Tuesday, June 11, 2013

Machine Binding made simple....Part 2 (the front)

This part goes pretty quickly, you already finished the hard part (click to find part 1)! Thread  your needle with thread that matches your binding, and the bobbin with thread that matches the back of your quilt.

Begin on the middle of one of the sides of your quilt, pull the binding from the back and wrap it around to the front.
I put my walking foot down and position my needle so that it is sewing pretty close to the edge of the binding. Don't sew too fast, just fast enough that you have control and keep your needle going next to the edge, but not off the edge. You can see the stitching line from when you sewed your binding on to the back, just make sure you cover that up as you position the binding, then your stitches will look good on the back too.

As you near the corner flip the binding up like this.
Flatten it down so the binding just keeps coming straight. When you are about 1 1/2 inches from the corner stop with your needle in the down position...
Drumroll, please. This is my magic trick! I had been looking for the perfect tool to do this, and one day I found it in my scrapbooking supplies! A thin stylus I use with my cutter - I don't scrapbook nearly as often as I quilt... Next, lay your stylus down along the edge of the quilt and push it down so you are holding the binding firmly in place with the side of the stylus.

Keeping your stylus in place, fold the corner of binding back up over the corner of the quilt. You will see it form a beautiful mitered corner.

As you hold that beautiful corner with your finger, gently slide out your stylus and put the point right at the place where the two sides overlap and hold it firmly with the stylus.
Just keep holding it there and sew slowly and keep that stylus in place until your needle enters the fold of  the mitered corner and stop on that first stitch with your needle down. I like to use my open toed foot but it is camera shy and disappeared as I made this. It still works with your close toed foot, you can just see it better with the open toe.
Anyhoo, with your needle down in the quilt, lift  your presser foot and turn the quilt to the next side and sew away. Repeat this at each corner and you will soon have a perfectly mitered binding on your quilt.

When you turn it over, the stitching should all be on the quilt back, and not in the binding. That part gets better with practice. When I have had a bobble that went over the binding on the back and it was terribly obvious, I have a lovely assortment of colored sharpie markers that come out occasionally to turn the thread into a color that disappears on the binding! I haven't had to do that for a while now, you soon learn just where to put the binding as you are sewing for the stitches to land in just the right spot. Did you notice throughout this whole thing I didn't need to pin? That's one reason it goes quickly.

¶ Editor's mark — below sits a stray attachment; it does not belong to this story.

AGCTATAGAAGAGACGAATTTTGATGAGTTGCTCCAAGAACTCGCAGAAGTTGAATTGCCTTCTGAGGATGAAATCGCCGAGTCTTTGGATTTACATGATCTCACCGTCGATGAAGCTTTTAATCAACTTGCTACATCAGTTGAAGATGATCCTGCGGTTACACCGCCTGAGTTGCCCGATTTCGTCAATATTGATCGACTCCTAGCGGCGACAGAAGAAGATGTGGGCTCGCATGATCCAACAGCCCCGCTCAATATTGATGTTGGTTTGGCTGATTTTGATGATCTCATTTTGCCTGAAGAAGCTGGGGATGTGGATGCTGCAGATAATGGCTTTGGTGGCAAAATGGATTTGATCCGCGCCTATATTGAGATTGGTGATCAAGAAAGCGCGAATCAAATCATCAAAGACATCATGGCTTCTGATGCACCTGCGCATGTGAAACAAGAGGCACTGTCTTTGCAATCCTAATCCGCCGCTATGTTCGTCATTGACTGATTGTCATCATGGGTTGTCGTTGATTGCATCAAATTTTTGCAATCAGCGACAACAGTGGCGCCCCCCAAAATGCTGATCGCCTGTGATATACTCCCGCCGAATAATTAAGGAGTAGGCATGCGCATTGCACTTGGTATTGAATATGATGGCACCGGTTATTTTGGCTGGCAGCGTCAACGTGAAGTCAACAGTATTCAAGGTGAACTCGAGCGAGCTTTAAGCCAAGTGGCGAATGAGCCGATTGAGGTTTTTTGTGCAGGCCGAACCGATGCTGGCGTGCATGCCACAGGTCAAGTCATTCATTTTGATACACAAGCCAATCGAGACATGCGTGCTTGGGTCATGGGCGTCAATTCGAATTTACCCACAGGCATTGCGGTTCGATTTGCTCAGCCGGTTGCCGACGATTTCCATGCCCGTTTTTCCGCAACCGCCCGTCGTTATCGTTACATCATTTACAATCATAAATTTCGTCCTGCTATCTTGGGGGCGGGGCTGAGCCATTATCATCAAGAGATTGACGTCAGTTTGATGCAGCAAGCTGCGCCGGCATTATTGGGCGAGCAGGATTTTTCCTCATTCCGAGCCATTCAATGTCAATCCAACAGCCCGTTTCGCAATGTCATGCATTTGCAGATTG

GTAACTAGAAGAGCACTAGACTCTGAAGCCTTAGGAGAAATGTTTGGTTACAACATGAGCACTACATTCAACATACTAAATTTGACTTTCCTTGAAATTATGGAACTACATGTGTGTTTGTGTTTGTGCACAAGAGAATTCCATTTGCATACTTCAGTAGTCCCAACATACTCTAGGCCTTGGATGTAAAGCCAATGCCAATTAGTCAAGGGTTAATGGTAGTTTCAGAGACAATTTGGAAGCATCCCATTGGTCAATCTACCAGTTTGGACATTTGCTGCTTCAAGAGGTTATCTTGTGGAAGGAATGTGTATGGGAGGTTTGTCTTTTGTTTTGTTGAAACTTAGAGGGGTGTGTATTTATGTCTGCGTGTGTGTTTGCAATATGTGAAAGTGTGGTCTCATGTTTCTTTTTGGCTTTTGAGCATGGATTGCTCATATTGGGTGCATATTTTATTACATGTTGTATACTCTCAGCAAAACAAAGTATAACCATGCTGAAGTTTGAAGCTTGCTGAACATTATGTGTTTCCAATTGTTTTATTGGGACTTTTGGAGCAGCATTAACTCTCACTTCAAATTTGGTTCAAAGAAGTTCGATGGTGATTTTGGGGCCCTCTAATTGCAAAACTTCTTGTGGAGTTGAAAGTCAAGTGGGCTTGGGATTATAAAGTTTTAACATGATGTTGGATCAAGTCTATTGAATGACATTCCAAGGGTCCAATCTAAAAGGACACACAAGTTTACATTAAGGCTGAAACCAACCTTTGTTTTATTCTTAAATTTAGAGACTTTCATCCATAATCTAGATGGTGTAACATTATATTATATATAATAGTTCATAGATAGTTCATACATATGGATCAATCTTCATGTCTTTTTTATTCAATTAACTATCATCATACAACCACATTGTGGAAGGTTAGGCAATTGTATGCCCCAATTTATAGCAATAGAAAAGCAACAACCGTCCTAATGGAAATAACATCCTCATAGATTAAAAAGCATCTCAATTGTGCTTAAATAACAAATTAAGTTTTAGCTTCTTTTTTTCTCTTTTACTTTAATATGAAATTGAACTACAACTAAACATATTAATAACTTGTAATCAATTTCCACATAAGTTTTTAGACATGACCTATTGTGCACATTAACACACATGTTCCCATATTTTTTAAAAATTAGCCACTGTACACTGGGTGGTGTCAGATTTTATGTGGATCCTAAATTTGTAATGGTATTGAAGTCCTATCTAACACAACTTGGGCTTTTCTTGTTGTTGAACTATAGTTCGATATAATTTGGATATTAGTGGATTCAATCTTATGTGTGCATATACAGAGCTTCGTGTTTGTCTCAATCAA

Please let me know if you need more instruction on anything, I will be happy to explain!

Try this on your next quilt, and let me know how it goes!


  1. Love all the pictures! I might actually be able to do this!

  2. Thanks for posting these two posts. Will come back to them. Hope all is well with you and yours. :)

  3. I use my dual feed stitch in the ditch foot and nestle that binding flange right on the line and the needle "just" catches the binding edge for a good, consistent topstitch.

    Yeppers, those styluses help...

  4. I do the front exactly like you do, but the back is awesome. I've been trying to have my stitch fall in the ditch. It sometimes works but is not consistent. I see if your binding thread matches the quilting thread on the back it just blends in. Too cool! I'm doing it your way from now on! Yes in deedy.

  5. I do mine much like you do, but I use a 3" strip. My binding, of course, is wider and I sew it down with a decorative stitch. It's not "show quality", but then I make quilts to be loved, so I don't care! My quilts never come apart!!! hahaha

  6. Thank you! I always struggle with corners - sometimes they're beautiful.....sometimes they're not!!! It stinks to have that kind of combo on a quilt! This will hopefully do the trick for me. Great explanation and pictures!

  7. I have been quilting for a number of years, but HATE the way my corners come out....I am going to try your method today...I never started right at the edge....can't wait to try your way...thanks for all the great pictures

  8. I use this same with method with the exception of using monofilament (clear) thread in the bobbin. Rarely will I secure my bindings by hand... Thanks for doing this tutorial.

  9. Well-done tutorial. Congratulations!

  10. Very nice. I hope to do some quilting in the future.

  11. Jeanna! What great tutorials! Thanks for sharing your talents!!!


  12. Jeanna! I'm once again referring to this amazing tutorial as I make quilts for Christmas. I miss having you nearby to visit with and talk about quilting! I hope all is well for you and that you are enjoying quilting from the other side of the world! :) - DeAnn


Thank you so much for taking the time to comment!

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